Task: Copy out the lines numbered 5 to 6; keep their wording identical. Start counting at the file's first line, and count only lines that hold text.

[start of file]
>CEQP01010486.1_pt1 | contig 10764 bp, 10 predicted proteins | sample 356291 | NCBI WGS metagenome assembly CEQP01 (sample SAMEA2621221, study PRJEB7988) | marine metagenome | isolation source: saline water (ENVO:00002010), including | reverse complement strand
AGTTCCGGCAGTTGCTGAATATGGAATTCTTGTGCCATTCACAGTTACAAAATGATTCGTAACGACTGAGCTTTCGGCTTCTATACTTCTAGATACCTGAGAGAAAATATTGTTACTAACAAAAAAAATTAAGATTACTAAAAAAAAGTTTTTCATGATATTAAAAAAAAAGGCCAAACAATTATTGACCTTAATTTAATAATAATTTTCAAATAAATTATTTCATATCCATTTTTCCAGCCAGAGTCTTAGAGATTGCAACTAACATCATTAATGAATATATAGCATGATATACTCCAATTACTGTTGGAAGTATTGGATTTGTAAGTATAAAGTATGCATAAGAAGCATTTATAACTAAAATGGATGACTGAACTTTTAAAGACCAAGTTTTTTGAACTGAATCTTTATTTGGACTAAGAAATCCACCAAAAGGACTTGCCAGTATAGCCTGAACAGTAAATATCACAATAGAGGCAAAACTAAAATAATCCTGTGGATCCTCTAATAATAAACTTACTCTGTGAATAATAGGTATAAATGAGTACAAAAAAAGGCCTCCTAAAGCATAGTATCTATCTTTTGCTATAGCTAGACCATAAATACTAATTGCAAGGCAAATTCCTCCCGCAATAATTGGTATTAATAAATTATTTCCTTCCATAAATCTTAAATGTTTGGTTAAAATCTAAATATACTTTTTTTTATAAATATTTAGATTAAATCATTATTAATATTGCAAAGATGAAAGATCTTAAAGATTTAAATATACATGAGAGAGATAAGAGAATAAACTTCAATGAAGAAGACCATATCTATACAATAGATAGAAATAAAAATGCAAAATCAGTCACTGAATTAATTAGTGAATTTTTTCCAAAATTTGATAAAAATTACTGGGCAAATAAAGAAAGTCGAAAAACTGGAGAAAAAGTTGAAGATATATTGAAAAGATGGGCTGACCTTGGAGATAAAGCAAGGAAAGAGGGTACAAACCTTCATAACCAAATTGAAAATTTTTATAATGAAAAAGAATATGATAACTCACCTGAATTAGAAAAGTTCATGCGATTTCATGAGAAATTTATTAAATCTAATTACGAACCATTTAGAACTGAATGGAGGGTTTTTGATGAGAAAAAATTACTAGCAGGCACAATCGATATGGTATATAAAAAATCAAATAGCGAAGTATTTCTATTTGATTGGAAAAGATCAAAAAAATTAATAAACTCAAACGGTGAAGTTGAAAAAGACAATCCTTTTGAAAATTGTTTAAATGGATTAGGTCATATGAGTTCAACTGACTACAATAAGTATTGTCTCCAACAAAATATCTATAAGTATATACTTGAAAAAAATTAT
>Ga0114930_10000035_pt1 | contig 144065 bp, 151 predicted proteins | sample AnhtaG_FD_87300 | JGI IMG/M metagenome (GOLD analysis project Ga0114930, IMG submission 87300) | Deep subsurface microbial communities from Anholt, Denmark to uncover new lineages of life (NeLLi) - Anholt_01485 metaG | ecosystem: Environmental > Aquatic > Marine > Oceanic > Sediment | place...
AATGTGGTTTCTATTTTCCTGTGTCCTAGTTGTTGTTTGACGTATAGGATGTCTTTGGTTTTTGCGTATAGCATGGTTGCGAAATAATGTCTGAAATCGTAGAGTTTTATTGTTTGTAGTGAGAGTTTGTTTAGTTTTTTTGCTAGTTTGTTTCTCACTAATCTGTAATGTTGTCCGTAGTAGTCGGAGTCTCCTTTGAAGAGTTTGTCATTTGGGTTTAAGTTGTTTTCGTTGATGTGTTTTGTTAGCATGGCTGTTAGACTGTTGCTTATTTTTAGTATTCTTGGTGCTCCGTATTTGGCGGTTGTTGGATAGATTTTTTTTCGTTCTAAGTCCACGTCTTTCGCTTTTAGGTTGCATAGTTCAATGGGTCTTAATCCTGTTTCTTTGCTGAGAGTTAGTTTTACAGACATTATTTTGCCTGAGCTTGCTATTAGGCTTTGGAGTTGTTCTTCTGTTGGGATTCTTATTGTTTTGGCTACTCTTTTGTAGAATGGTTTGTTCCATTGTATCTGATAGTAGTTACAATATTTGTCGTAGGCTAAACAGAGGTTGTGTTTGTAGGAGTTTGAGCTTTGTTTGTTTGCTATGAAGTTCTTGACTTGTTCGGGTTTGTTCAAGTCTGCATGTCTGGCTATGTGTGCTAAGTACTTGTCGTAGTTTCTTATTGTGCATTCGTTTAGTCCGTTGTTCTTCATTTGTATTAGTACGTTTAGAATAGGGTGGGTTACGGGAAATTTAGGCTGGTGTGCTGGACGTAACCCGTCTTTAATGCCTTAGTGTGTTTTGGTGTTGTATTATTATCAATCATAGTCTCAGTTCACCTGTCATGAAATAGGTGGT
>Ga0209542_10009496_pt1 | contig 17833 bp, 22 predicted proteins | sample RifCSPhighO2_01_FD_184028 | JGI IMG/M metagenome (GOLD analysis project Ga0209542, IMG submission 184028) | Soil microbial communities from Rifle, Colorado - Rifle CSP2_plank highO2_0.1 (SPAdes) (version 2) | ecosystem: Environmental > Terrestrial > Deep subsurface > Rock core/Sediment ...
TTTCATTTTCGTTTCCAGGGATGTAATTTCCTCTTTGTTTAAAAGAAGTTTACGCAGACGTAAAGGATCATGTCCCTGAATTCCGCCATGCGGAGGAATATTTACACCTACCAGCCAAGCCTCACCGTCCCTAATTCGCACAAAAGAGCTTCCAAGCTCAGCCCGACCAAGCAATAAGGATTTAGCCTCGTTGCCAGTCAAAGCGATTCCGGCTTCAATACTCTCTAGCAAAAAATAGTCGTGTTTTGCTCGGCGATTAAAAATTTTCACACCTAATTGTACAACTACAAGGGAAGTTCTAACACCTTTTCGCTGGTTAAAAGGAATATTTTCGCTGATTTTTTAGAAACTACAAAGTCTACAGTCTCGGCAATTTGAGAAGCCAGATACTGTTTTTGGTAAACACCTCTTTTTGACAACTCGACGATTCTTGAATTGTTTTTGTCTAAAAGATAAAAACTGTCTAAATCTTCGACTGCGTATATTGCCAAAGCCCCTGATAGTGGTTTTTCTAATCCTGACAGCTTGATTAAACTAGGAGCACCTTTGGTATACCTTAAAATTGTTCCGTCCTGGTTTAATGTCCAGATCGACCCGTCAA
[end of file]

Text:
>Ga0209542_10009496_pt1 | contig 17833 bp, 22 predicted proteins | sample RifCSPhighO2_01_FD_184028 | JGI IMG/M metagenome (GOLD analysis project Ga0209542, IMG submission 184028) | Soil microbial communities from Rifle, Colorado - Rifle CSP2_plank highO2_0.1 (SPAdes) (version 2) | ecosystem: Environmental > Terrestrial > Deep subsurface > Rock core/Sediment ...
TTTCATTTTCGTTTCCAGGGATGTAATTTCCTCTTTGTTTAAAAGAAGTTTACGCAGACGTAAAGGATCATGTCCCTGAATTCCGCCATGCGGAGGAATATTTACACCTACCAGCCAAGCCTCACCGTCCCTAATTCGCACAAAAGAGCTTCCAAGCTCAGCCCGACCAAGCAATAAGGATTTAGCCTCGTTGCCAGTCAAAGCGATTCCGGCTTCAATACTCTCTAGCAAAAAATAGTCGTGTTTTGCTCGGCGATTAAAAATTTTCACACCTAATTGTACAACTACAAGGGAAGTTCTAACACCTTTTCGCTGGTTAAAAGGAATATTTTCGCTGATTTTTTAGAAACTACAAAGTCTACAGTCTCGGCAATTTGAGAAGCCAGATACTGTTTTTGGTAAACACCTCTTTTTGACAACTCGACGATTCTTGAATTGTTTTTGTCTAAAAGATAAAAACTGTCTAAATCTTCGACTGCGTATATTGCCAAAGCCCCTGATAGTGGTTTTTCTAATCCTGACAGCTTGATTAAACTAGGAGCACCTTTGGTATACCTTAAAATTGTTCCGTCCTGGTTTAATGTCCAGATCGACCCGTCAA